The Why and What of Motivation

Motivation is a word you hear tossed around a lot—motivation to lose weight, motivation to accomplish more, motivation to do just about anything!

But what is motivation? Merriam-Webster defines motivation as “The act or process of giving someone a reason for doing something.” Motivation is what drives people to success. Think about people who are motivated to lose weight—the more driven they are, the greater success they have.

Motivation plays a critical role in employee productivity, quality, and speed of work. When employees lack motivation, these three factors are greatly affected. Leaders are typically held accountable to “motivate” their team, which is quite challenging. In fact, it is difficult for leaders to motivate their employees, because people are already motivated. The question then is not whether someone is motivated, but why they are motivated, and what they are motivated to do.

Oftentimes leaders focus on extrinsic motivation, which comes from outside of the individual. This type of motivation occurs when a person is motivated to perform a behavior or activity in order to earn a reward or avoid a punishment. For example, if someone exceeds the sales quota, a bonus may be in store, but if the sales quota is missed by a significant amount, he/she may be fired.

On the other hand, intrinsic motivation occurs when people are motivated to perform a behavior or activity because it is personally rewarding. They may engage in an activity for its own sake rather than a desire for some external reward. An example of this is employees who stay late to finalize a deliverable because they find the work fun and interesting. Intrinsic motivation is when individuals want to do something. Extrinsic motivation is when somebody else tries to make them do something.

Leaders today really need to make a mindshift change from focusing solely on extrinsic to creating an environment that is both intrinsically satisfying and extrinsically encouraging. In Daniel Pink’s book, Drive: The Surprising Truth About What Motivates Us, he explains that “the secret to performance and satisfaction—at work, at school, and at home—is the deeply human need to direct our own lives, to learn and create new things, and to do better by ourselves and our world.”

Essentially, the drive for success comes from within. This means that leaders must learn how to tap into why their employees are motivated and for what, for the purpose of capitalizing on their personal drive.

Below are four tactics leaders can use to ensure they are applying both types of motivation.

Get to Know Your Employees

Be willing to take the time to meet with and listen to employees, as much as they need or want. Schedule individual meetings to focus on pinpointing what really drives them and the type of recognition they prefer to receive. Spend time observing them and how they interact with the rest of the team. Some people prefer public recognition while others do not.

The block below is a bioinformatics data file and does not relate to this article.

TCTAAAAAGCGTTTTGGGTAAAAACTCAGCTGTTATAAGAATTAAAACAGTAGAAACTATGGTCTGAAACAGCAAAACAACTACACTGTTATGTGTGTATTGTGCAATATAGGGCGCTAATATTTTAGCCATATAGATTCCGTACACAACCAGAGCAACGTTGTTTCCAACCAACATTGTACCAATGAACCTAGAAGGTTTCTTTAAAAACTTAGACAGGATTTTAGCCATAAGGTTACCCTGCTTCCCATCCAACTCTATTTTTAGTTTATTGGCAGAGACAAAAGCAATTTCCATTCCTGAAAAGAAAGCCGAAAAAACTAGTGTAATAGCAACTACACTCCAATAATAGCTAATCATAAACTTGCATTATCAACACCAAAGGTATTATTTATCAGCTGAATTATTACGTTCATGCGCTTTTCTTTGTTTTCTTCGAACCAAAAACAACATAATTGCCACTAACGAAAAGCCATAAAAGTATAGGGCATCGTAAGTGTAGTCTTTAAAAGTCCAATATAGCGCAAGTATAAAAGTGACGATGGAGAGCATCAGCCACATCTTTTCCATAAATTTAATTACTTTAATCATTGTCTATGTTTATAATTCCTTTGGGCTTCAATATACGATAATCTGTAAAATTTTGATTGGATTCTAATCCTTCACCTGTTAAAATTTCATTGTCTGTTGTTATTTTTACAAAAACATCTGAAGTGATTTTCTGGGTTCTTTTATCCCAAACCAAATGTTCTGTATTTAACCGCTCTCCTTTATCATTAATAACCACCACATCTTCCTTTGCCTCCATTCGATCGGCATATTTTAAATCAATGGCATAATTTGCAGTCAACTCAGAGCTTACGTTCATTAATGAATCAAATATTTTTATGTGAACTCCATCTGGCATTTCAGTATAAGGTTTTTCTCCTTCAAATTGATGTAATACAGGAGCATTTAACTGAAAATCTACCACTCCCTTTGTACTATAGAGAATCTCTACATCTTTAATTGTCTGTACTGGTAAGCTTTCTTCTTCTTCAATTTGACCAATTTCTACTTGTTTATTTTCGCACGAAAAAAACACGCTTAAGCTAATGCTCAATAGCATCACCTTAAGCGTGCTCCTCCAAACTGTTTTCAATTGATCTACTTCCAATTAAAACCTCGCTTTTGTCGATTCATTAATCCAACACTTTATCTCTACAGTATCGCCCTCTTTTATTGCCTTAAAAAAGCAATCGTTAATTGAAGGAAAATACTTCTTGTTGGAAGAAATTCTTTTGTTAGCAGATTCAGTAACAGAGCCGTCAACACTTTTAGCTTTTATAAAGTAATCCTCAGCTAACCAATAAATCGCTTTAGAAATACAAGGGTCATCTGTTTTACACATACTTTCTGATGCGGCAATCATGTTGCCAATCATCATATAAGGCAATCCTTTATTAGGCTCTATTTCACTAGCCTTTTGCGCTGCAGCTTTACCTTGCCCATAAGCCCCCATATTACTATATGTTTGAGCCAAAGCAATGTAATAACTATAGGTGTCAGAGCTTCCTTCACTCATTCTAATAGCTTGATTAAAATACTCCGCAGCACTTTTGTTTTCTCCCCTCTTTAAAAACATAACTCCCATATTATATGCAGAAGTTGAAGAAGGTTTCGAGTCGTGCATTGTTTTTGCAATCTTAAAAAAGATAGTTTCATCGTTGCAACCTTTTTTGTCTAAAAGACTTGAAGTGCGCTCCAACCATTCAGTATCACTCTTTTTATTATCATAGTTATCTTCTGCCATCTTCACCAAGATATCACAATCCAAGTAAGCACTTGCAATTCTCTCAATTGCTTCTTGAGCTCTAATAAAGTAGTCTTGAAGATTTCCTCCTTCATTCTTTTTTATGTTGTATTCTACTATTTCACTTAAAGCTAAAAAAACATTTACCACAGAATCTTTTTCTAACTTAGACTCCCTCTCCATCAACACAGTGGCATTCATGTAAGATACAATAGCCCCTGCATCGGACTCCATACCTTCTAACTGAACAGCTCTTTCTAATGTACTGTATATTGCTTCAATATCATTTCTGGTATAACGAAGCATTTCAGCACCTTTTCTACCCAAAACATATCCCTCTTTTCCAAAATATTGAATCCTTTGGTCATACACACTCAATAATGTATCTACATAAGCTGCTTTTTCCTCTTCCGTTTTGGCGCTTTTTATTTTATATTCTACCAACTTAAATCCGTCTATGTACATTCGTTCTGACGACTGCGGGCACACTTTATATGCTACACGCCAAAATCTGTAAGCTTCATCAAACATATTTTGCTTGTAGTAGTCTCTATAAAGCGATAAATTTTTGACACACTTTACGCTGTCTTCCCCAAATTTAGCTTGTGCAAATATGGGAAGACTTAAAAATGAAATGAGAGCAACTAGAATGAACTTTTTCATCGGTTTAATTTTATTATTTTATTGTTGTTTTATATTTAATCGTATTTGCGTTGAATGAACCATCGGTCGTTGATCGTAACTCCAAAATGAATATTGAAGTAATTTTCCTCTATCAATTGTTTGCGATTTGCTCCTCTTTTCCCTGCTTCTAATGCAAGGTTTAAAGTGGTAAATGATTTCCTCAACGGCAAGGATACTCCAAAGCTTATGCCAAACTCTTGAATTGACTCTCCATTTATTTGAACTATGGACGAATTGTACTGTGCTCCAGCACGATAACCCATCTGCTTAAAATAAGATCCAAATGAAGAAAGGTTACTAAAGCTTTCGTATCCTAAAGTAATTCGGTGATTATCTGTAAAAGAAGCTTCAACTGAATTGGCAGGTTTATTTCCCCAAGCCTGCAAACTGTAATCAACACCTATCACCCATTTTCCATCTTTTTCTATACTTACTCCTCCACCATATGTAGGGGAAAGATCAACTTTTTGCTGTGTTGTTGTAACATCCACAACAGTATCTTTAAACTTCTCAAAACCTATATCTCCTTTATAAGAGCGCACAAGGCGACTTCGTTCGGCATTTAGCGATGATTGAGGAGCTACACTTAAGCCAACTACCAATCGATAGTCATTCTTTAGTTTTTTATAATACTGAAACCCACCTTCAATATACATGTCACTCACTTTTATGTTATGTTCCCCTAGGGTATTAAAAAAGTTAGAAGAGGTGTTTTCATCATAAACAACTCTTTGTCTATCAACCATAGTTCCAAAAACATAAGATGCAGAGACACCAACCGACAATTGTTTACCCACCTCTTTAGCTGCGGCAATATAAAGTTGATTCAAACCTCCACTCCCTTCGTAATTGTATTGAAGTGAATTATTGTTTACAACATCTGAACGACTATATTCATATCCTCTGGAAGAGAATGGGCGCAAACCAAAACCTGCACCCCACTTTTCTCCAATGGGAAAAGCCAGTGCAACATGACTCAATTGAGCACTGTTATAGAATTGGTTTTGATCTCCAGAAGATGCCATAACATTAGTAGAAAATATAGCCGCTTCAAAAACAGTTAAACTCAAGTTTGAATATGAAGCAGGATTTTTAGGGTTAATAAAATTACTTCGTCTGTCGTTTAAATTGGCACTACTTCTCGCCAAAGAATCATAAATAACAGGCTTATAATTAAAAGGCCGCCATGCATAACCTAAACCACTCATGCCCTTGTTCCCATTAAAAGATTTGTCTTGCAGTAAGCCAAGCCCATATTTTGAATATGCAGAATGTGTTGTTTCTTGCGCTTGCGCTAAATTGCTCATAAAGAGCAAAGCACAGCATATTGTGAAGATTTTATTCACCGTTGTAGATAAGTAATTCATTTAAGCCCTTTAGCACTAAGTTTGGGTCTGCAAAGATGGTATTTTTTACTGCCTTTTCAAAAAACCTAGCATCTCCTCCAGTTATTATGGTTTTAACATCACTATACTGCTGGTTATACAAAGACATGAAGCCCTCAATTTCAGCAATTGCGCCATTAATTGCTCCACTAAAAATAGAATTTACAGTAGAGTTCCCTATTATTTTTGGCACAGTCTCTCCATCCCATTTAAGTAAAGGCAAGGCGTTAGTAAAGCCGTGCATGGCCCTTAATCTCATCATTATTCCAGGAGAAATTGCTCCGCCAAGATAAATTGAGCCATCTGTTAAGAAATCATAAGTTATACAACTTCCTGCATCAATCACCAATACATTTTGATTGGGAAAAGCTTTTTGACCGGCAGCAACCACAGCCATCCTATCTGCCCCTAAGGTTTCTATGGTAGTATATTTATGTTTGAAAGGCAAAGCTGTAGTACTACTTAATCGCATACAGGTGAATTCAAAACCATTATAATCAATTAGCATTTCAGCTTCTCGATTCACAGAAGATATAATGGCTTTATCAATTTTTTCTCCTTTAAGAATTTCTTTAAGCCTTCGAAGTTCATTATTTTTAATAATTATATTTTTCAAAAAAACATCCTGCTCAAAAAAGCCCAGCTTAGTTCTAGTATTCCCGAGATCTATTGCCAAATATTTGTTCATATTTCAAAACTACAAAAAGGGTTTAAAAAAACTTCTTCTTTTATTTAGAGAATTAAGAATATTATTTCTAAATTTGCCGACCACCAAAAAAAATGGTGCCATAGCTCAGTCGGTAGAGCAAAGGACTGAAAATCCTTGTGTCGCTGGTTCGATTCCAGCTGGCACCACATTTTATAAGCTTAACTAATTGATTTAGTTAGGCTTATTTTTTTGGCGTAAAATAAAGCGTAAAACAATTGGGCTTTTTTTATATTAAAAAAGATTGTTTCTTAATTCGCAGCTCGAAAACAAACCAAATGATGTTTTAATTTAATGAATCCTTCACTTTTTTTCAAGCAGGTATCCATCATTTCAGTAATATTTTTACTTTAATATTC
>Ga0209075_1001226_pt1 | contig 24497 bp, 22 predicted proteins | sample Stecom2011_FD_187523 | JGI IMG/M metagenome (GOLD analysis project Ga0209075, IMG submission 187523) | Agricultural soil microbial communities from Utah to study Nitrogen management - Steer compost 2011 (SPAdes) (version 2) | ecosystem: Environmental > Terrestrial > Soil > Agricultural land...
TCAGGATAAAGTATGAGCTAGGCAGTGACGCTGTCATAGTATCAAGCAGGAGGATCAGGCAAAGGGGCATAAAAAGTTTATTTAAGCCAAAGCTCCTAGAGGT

Focus Conversations on Meaningful Choice, Competence, and Progress

Ensure that your conversations with team members are focused on the value of their employee contribution. In his article, “The Four Intrinsic Rewards That Drive Employee Engagement,” Kenneth Thomas discussed the importance of encouraging employees to “use their intelligence and experience to direct their work activities to accomplish important organizational purposes.” Employees make judgments about their work based on the following:

  • The meaningfulness of their purpose
  • The degree of choice they have for doing things the right way
  • The competence of their performance
  • The actual progress being made toward fulfilling the purpose

To foster motivation, leaders should weave these components into conversations with employees to ensure they understand the value they bring to the team.

Align the Intrinsic and Extrinsic Rewards

Each element of a reward system should support the others. For example, the behaviors employees are recognized for should be included when considering raises, bonuses, and/or promotions. Employees should feel this connection between the two. It is often helpful to keep written notes on these behaviors so that when evaluating annual performance, it is easy to cite specific examples of behaviors that lead to outcomes such as a particular percentage raise.

Foster Collaboration Among Your Team

Being part of a team and feeling a sense of belonging provides intrinsic rewards for employees because it fosters a stronger sense of meaning and responsibility. Teamwork can also facilitate getting innovative work done, something that can be rewarded extrinsically. Encourage employees to work together by assigning teams to complete work. Give them the tools and resources they need to effectively collaborate and place emphasis on the work they do together.


Motivation is a key consideration for success as a leader. What are some other ideas that will help leaders tap into the why and what of motivating their teams?

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